In a joint court case by the Shanwei Intermediate People's Court and the Lufeng People's Court in China, 13 men and women on trial for drug charges were sentenced to death on June 24 in front of crowds as big as 10,000.
The open hearing was held at a stadium in Lufeng, a county in the Eastern Guangdong province notorious for an ongoing drug problem, where the criminals were convicted of supplying and selling drugs.
According to local media reports, a total of 18 criminals were sentenced and only five were allowed to live.
Out of the 13 slapped with the death penalty, eight were loaded onto trucks to be executed immediately after the trial, although the executions remained private.
Footage of the post-trial scene was included in a report by The Beijing Times which showed the convicts stoically being led away in trucks accompanied by the cries of family members.
The news outlet also added the the Lufeng court has heard 234 drug-related cases and sentenced 107 people to prison terms of at least five years in 2016 alone.
In 2015, a similar open trial was held where 38 drug dealers were sentenced - 13 of which received the death sentence while the rest received 10-year long prison terms.
Guangdong is China's largest producer of the drug methamphetamine and more than a third of it consumed locally was made in villages administered by Lufeng.
More than 3,000 paramilitary personnel, police and border guards from Guangdong raided a village near Lufeng in 2014 and seized around 3,000kg of crystal meth, according to SCMP. Out of the 14,000 population, nearly 200 people were detained.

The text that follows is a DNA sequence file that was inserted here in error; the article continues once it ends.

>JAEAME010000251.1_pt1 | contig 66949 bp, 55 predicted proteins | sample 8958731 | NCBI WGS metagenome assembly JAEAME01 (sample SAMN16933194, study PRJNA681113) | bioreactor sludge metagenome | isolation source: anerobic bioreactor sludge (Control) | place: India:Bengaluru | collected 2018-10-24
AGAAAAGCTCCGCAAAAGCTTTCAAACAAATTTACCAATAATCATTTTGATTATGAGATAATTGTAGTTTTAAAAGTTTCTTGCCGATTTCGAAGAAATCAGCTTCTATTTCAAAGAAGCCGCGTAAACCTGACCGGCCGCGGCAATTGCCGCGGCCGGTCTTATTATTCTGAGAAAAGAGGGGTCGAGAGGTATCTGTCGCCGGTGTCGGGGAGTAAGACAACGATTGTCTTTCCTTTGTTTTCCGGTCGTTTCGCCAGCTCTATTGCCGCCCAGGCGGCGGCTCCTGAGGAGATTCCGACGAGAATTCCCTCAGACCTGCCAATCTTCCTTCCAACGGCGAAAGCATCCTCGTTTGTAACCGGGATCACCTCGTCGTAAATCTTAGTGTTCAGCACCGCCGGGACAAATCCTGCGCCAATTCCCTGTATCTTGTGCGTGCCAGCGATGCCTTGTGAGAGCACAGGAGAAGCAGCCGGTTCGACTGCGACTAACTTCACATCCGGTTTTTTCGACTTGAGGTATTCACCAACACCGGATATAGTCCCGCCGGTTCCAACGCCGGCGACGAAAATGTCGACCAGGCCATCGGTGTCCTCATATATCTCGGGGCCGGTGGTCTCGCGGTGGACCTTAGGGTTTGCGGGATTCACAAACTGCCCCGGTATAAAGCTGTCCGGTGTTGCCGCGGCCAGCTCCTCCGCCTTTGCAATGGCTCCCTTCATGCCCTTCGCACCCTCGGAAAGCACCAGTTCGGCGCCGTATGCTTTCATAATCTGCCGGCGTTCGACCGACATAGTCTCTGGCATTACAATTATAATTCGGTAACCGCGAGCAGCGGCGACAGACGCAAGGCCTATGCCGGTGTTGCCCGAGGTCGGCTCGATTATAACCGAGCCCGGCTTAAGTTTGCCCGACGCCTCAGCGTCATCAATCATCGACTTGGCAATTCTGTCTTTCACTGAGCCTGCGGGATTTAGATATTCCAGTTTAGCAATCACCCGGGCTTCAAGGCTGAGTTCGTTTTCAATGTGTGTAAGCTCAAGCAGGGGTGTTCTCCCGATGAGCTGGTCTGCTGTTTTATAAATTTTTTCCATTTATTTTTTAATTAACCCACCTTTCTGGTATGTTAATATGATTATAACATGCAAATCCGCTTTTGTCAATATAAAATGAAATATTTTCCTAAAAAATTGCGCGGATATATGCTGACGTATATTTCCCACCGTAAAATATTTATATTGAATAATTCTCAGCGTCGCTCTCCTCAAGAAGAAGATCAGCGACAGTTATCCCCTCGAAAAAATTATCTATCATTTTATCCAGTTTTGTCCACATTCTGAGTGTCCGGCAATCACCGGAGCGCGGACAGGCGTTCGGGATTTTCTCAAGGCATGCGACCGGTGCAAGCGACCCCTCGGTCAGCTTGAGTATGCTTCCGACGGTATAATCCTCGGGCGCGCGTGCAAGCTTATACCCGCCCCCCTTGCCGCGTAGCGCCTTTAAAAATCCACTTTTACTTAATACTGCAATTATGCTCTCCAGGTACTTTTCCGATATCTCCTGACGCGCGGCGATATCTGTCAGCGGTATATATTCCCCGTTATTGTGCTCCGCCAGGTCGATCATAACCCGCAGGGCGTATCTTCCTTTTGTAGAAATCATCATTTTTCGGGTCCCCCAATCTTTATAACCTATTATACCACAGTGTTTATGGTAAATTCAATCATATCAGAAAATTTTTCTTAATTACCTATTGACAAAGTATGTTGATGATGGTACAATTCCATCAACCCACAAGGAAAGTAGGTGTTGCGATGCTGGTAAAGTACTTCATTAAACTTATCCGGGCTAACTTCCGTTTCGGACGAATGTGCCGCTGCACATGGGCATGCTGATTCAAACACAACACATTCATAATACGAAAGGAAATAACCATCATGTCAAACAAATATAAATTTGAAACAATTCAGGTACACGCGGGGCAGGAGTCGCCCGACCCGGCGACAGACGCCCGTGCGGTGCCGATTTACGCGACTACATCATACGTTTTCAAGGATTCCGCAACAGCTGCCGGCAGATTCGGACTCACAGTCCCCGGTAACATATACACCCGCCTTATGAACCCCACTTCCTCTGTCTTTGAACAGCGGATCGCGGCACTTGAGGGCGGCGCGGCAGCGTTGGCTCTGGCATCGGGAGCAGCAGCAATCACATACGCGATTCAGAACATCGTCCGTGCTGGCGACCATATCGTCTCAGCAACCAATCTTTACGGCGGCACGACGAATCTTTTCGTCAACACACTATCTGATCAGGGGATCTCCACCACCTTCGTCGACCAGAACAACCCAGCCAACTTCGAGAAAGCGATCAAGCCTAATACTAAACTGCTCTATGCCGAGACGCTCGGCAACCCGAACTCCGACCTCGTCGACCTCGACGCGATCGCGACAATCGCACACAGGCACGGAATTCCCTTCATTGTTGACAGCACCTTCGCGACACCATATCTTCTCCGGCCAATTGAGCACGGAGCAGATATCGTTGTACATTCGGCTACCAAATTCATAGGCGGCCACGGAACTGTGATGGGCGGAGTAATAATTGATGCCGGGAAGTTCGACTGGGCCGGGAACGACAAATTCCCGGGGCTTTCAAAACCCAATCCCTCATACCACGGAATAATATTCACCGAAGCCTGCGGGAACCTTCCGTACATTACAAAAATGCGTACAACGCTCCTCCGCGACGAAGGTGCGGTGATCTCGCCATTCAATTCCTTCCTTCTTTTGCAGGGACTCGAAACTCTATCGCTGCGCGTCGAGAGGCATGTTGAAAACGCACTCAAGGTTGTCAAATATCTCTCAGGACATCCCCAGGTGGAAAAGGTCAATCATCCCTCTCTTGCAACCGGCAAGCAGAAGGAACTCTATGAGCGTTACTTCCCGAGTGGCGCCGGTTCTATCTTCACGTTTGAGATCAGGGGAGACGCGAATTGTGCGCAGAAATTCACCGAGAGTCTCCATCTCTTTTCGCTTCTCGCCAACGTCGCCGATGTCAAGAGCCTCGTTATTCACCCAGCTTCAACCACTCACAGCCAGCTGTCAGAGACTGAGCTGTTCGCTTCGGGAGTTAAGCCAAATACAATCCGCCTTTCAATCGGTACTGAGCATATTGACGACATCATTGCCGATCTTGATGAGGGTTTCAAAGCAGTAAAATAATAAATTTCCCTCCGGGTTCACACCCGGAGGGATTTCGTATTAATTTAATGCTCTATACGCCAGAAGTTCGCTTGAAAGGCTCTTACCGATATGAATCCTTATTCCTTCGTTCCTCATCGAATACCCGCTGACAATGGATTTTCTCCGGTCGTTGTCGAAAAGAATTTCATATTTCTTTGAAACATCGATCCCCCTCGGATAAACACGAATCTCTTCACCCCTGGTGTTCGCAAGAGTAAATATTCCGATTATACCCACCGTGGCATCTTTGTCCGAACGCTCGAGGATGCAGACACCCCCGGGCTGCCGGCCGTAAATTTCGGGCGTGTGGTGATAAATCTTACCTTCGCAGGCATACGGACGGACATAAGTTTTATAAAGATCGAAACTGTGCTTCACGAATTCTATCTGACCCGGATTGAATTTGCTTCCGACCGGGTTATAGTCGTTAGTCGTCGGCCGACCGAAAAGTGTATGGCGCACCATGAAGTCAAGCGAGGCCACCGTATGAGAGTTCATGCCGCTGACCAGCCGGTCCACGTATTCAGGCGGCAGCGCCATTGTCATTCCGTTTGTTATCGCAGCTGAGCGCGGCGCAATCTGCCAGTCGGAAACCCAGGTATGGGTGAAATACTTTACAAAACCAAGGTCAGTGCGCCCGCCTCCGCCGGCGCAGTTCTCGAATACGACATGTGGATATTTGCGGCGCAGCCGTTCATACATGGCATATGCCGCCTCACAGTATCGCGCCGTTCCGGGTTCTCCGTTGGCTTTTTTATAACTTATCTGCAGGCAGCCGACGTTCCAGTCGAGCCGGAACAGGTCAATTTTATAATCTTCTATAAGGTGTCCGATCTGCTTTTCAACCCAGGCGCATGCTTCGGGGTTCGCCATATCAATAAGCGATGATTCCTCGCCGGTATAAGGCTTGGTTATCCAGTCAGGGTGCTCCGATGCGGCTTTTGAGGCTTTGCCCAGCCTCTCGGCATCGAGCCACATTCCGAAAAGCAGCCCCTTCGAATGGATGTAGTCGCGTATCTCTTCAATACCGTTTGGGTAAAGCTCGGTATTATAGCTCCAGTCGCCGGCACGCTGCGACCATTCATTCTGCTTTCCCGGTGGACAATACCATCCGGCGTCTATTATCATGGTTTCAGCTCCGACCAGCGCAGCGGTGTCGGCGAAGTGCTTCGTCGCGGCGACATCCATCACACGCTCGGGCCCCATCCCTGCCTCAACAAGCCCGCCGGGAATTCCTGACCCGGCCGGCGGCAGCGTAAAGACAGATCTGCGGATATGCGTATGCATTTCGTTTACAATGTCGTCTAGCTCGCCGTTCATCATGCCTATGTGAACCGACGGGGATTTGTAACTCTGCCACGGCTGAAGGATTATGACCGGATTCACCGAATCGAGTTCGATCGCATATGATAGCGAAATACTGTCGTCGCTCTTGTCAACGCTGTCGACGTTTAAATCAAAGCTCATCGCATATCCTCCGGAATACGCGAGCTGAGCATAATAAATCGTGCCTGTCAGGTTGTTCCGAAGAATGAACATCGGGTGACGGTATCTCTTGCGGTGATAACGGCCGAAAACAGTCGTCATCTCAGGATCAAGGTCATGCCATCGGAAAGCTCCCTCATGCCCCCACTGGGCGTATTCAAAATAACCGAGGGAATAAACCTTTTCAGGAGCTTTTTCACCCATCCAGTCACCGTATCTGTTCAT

Local authorities use public sentencing in a bid to showcase the government's hard line on drugs, reports the Shanghai Daily, and such rallies aim to raise awareness of drug laws and act as a deterrent against drug crimes.
Reactions to such extreme measures have been mixed.
William Nee of human rights NGO Amnesty International condemned the use of mass sentencings and the death penalty as measures that are "tragic and barbaric".
"Despite China continuously executing hundreds if not thousands of people per year for drug-related offences, China is actually experiencing a growth in drug manufacturing and trafficking - which obviously shows the limitations of the 'kill the monkey to scare the chickens' approach," he said in a report by the Daily Mail.
However, a high-school student named Cai Kun who attended the 2015 rally said the rampant drug problem and trading in his hometown of Jiazi was effectively curbed by local campaigns.
"We have seen many wanted posters for drug suspects on local TV. We have also learned that drugs have destroyed a lot of families," he was quoted as saying in the Shanghai Daily.
While the use of extreme preventive measures against drug trafficking remains morally debatable, local authorities have managed to accomplish one of their goals - raising awareness of the drug issue plaguing China.